Supporting Products and Services with a Strong Set of Institutional Values
For individuals, the Simply Easy Savings account offers the lowest opening minimum balance at $200, and interest is compounded and credited quarterly. The personal Money Market Savings account requires a $1,000 opening minimum balance, and the Cornerstone Savings account requires a $10,000 opening minimum balance.
Personal checking options include the Interest Rewards account, the Gold Checking Account (for customers over 50 years of age), and the Everyday Perks account. The bank also offers Visa® and American Express® credit cards.
Cornerstone Bank offers similar products geared toward business and agricultural banking.
No matter the product or service, the institution maintains a strong set of values that helps to ensure a quality experience and top-level customer support.
“We believe that, while bank products are similar in most financial institutions, Cornerstone Bank offers one distinct difference: here you have easy access to the experts — the people who help you make decisions, whatever your business and whatever your balance. We offer honest insight from people who know our communities and how to make the most of your money,” according to Cornerstone Bank’s website.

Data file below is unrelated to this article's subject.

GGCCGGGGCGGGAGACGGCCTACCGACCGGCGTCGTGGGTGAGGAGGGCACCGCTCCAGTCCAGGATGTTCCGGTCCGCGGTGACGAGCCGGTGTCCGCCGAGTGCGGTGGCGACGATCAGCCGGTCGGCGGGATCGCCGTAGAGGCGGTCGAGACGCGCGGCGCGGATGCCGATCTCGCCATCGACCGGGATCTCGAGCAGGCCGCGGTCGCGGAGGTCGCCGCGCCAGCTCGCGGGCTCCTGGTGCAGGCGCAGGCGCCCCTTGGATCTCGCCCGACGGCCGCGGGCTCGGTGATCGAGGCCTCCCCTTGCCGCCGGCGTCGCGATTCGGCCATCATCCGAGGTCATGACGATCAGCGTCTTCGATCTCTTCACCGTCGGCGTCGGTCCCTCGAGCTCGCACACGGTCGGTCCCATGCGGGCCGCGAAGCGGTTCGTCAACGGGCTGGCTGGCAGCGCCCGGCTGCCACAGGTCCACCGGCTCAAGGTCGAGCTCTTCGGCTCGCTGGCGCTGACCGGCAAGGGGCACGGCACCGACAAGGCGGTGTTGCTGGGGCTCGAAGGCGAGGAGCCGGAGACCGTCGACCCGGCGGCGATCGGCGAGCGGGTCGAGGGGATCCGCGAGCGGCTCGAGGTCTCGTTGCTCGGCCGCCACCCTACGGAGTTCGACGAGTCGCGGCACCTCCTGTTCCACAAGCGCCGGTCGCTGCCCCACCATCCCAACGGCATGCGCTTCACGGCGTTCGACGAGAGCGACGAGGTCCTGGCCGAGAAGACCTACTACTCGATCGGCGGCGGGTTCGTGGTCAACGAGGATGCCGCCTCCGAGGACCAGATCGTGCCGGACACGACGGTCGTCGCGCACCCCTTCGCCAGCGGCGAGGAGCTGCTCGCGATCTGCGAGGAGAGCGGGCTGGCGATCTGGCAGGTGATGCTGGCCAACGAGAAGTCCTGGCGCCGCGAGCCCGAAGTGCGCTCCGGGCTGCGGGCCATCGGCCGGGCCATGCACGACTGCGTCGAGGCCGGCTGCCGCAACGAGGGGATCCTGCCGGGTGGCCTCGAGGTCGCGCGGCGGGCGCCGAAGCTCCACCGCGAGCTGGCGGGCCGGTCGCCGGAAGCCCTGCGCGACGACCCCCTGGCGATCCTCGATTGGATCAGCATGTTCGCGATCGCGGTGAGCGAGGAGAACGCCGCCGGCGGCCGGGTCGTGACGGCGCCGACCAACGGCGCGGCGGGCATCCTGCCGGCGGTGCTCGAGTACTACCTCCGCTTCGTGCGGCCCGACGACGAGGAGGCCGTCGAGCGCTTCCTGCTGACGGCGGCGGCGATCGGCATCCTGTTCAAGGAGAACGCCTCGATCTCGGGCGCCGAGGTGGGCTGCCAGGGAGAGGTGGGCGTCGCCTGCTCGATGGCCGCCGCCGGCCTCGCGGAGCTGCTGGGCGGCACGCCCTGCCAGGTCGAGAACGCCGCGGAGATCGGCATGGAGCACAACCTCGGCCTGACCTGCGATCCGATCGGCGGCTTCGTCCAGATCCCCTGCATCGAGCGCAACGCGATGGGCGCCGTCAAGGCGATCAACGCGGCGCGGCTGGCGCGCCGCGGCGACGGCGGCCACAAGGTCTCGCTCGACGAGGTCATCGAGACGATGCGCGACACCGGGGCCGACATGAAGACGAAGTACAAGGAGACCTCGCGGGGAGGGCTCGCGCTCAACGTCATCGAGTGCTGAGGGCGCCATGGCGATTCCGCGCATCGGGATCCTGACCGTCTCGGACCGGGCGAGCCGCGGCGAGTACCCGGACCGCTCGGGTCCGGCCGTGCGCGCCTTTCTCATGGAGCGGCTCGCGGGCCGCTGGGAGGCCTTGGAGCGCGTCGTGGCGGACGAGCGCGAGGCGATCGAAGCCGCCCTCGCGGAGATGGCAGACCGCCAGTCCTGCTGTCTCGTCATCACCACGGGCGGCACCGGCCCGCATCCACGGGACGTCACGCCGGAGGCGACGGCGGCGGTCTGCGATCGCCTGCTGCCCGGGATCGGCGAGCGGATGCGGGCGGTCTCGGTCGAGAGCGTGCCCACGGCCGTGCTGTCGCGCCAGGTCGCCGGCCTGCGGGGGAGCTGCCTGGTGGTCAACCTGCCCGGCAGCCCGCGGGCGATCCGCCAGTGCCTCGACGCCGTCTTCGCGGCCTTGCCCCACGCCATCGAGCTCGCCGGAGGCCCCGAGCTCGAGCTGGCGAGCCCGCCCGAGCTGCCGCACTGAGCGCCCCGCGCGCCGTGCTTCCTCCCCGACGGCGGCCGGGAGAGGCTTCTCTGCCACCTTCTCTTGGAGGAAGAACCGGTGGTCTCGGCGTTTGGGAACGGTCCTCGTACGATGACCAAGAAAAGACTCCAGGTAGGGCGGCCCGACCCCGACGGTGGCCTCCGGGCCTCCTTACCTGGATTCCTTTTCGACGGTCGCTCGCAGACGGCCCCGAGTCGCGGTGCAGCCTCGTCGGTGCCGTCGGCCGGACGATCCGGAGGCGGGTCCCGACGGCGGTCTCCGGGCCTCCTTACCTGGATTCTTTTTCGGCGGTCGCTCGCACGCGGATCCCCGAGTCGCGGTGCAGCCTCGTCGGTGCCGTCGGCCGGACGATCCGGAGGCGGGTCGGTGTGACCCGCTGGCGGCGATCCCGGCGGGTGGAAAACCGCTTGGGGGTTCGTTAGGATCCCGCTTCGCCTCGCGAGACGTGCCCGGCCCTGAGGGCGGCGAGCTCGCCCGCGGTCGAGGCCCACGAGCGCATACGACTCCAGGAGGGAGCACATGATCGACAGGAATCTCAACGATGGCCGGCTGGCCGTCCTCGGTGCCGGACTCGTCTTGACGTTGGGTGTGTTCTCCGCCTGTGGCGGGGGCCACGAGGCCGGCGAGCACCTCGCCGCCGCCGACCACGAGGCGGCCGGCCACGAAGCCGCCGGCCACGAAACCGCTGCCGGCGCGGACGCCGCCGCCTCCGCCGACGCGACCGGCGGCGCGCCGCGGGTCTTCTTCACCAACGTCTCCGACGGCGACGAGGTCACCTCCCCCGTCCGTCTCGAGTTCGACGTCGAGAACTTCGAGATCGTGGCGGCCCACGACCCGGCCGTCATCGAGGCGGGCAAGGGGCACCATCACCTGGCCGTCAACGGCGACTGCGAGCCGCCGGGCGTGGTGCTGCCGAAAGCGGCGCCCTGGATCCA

The bank’s vision is to be the go-to source when people are making important decisions about their money. Its mission is to “give straight answers and the best financial options,” according to the bank website.
On its website, Cornerstone Bank lists its role as a neighbor and community contributor, and pledges a commitment to uphold an extensive set of values, that include positivity, honesty, knowledge, bold ideas, and empowering employees. These values help encourage team members to provide the best customer service possible, support their communities, and treat customers with fairness and professionalism.
With Cornerstone’s array of financial literacy initiatives, gift matching program, volunteer efforts, and other demonstrated community support, it’s clear that the bank practices what it is preaching.